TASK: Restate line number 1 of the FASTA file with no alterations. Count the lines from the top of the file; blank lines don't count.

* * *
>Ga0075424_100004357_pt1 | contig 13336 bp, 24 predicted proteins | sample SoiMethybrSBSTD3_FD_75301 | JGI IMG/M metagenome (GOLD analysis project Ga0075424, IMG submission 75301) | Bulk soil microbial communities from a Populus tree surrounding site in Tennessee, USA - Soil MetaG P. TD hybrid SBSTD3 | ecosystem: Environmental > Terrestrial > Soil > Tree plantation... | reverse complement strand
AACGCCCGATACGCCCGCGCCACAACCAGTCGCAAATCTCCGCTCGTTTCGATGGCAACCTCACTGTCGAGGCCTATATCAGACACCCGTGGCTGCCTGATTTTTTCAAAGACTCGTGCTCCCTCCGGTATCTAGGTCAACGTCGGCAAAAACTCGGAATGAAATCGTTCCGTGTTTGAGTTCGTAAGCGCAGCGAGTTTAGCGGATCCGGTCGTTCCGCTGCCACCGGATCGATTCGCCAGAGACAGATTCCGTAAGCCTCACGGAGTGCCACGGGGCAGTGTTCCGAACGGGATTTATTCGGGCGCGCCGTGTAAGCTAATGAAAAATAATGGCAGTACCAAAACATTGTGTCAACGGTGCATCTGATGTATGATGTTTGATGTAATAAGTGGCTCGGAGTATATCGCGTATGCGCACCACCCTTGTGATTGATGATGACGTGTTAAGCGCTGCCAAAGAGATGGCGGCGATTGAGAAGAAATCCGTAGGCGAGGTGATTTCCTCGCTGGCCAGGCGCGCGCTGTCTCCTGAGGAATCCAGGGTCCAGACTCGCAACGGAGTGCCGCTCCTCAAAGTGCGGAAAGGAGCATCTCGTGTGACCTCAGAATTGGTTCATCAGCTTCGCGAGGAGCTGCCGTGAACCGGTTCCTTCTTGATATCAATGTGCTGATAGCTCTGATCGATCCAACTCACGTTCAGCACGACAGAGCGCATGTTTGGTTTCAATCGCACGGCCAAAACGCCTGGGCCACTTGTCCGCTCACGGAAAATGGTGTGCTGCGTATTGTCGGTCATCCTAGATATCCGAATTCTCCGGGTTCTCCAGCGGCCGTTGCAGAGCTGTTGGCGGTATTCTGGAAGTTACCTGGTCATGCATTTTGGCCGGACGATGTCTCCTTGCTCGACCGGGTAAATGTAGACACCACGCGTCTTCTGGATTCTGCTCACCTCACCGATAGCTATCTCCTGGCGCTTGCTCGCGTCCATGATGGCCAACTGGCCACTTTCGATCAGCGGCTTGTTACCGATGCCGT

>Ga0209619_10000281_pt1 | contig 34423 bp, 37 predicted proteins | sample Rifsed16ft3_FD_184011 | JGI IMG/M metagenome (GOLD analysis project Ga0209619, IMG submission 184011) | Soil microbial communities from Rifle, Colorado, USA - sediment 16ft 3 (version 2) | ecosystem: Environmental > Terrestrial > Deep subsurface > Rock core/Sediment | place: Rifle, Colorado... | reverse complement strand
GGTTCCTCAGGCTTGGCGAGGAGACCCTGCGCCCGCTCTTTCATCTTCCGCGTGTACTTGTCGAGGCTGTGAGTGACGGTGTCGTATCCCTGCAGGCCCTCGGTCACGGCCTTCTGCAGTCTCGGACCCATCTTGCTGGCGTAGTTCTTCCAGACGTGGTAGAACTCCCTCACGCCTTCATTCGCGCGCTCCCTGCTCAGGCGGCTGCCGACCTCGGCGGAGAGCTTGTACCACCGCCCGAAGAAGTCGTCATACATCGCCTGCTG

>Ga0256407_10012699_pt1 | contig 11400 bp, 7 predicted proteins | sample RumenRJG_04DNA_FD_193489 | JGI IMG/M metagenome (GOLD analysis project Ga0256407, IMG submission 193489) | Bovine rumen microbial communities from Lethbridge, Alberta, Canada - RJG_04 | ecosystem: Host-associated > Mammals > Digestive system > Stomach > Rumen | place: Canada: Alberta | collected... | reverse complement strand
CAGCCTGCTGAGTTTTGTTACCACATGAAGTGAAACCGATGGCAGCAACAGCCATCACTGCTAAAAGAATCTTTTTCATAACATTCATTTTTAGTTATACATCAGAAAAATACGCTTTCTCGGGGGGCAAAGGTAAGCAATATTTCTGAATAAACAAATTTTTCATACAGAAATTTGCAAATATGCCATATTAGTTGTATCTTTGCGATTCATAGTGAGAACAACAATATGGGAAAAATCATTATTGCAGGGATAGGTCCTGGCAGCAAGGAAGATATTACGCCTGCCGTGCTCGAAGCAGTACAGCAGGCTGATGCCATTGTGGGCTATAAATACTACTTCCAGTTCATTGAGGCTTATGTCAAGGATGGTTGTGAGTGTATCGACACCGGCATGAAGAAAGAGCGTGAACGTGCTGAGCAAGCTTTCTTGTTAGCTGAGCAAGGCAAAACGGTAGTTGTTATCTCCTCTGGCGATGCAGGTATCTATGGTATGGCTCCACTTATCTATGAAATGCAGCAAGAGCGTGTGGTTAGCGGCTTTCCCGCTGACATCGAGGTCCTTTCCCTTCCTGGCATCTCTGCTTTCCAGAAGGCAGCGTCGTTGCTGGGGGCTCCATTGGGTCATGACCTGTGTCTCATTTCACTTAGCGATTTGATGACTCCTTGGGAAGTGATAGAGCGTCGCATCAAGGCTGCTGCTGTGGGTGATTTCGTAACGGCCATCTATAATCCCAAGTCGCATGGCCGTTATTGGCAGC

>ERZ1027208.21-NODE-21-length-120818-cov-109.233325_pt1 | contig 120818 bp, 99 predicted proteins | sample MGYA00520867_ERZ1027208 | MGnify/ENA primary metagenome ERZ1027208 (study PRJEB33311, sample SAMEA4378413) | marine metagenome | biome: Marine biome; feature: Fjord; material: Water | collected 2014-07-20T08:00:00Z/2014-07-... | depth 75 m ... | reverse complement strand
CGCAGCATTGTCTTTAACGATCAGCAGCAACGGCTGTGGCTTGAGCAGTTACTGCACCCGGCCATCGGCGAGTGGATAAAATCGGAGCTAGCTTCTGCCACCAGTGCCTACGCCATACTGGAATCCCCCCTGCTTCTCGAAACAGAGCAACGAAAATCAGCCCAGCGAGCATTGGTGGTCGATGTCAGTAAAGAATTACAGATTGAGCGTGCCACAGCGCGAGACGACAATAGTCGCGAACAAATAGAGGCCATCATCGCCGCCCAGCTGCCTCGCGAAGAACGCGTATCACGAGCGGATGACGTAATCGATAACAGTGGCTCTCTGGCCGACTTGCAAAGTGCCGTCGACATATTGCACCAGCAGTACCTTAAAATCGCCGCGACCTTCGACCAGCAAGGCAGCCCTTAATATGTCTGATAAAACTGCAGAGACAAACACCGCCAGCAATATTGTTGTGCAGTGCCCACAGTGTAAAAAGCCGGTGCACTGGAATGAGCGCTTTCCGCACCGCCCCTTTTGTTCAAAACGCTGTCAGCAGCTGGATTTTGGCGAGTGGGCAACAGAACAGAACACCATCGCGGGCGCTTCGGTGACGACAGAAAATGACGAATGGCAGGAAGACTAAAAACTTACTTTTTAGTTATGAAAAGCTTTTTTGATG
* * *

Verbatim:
>Ga0075424_100004357_pt1 | contig 13336 bp, 24 predicted proteins | sample SoiMethybrSBSTD3_FD_75301 | JGI IMG/M metagenome (GOLD analysis project Ga0075424, IMG submission 75301) | Bulk soil microbial communities from a Populus tree surrounding site in Tennessee, USA - Soil MetaG P. TD hybrid SBSTD3 | ecosystem: Environmental > Terrestrial > Soil > Tree plantation... | reverse complement strand